A 30-year-old Chicago man looking for companionship finds that and more within some friendly neighborhood cocktail lounges in this thinly plotted novel set in the ’50s.
Jerry Murphy, vice president of a construction company, realizes it’s time to add spark to his life to erase the empty feelings that came from losing the love of his life to terminal cancer. He reconnects with misfit male friends at Harry’s place, a former bar now gussied up as a cocktail lounge, as well as at a second lounge dubbed Divorcee’s Corner, where the guys meet frequently and enjoy bawdy banter.
During his time at the lounges, the handsome and polite blue-collar man attracts and charms a multitude of women, one of whom surprises him with her secret lifestyle and another—the one he cares most about—who stuns him with unexpected news.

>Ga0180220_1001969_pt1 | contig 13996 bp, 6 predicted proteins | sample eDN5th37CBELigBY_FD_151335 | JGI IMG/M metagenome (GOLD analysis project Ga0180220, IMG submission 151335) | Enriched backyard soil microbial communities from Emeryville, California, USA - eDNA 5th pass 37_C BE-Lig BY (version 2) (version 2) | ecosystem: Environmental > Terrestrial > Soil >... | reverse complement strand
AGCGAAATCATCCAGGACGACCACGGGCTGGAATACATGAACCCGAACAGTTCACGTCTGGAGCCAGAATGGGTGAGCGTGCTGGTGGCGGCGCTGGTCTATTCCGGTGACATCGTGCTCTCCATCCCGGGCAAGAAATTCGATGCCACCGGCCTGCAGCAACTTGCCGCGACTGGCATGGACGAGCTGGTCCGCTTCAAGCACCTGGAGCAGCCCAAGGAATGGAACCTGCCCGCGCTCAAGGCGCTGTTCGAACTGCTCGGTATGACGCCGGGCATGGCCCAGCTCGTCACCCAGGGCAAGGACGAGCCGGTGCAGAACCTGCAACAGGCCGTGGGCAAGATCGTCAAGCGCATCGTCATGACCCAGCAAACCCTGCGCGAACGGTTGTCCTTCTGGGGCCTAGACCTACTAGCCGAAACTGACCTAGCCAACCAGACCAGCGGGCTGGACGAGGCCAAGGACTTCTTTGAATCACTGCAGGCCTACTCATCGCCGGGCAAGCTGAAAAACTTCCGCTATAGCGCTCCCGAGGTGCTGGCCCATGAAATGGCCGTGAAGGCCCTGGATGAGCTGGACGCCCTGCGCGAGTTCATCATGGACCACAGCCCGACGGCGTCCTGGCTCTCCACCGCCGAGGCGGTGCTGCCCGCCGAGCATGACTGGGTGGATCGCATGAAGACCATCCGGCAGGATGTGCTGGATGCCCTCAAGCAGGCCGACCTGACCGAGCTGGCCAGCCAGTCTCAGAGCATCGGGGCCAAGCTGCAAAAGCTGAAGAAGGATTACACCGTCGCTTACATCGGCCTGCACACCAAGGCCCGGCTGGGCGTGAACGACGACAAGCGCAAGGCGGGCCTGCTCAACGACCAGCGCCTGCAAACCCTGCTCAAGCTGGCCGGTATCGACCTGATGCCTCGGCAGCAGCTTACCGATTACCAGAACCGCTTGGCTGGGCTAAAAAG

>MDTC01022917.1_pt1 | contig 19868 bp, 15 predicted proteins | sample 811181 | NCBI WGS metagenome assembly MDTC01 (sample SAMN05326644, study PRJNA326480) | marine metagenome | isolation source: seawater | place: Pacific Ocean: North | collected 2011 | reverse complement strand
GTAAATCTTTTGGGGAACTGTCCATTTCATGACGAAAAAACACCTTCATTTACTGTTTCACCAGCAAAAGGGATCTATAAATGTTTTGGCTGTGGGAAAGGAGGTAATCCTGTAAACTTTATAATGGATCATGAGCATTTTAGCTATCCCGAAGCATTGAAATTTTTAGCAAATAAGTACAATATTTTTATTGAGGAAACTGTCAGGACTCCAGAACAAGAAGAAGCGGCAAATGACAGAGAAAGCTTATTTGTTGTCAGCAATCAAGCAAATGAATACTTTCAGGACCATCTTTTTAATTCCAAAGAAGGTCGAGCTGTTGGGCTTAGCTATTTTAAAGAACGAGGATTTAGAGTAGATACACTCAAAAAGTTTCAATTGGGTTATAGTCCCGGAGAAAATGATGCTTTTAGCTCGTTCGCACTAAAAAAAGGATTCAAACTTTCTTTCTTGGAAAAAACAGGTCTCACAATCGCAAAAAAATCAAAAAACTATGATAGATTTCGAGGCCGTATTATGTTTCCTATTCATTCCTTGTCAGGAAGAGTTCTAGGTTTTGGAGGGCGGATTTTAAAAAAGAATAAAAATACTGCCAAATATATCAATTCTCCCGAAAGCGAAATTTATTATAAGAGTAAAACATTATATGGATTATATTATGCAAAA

While the story sprinkles in side bits of action throughout (Jerry gets involved with the Lions Club; Jerry buys a new car; Jerry seeks questionable outside business financing from a potential Mafia outfit), little happens that offers any real tension or deep substance. Thus, the book reads more like a man reminiscing over the highlights of his youth than a purposeful piece of fiction.
A multitude of clichés riddle the text, such as “three sheets to the wind” and “playing me like a violin.” In addition, many misspellings need correction, for example: “tee-pot” for “teapot”; “Lammas” for “Lamaze”; “Materde” for “maitre d’.” One glaring misspelling appears in the title, which is missing an apostrophe and should read Divorcee’s Corner, rather than Divorcees Corner. The author also writes about the yuppies infiltrating the lounges. However, that term didn’t arise until the 1980s.
Overall, while this Cheers-like plot might interest some as an ultra light beach read, it requires revision to appeal to a wider audience.
Also available in hardcover and ebook.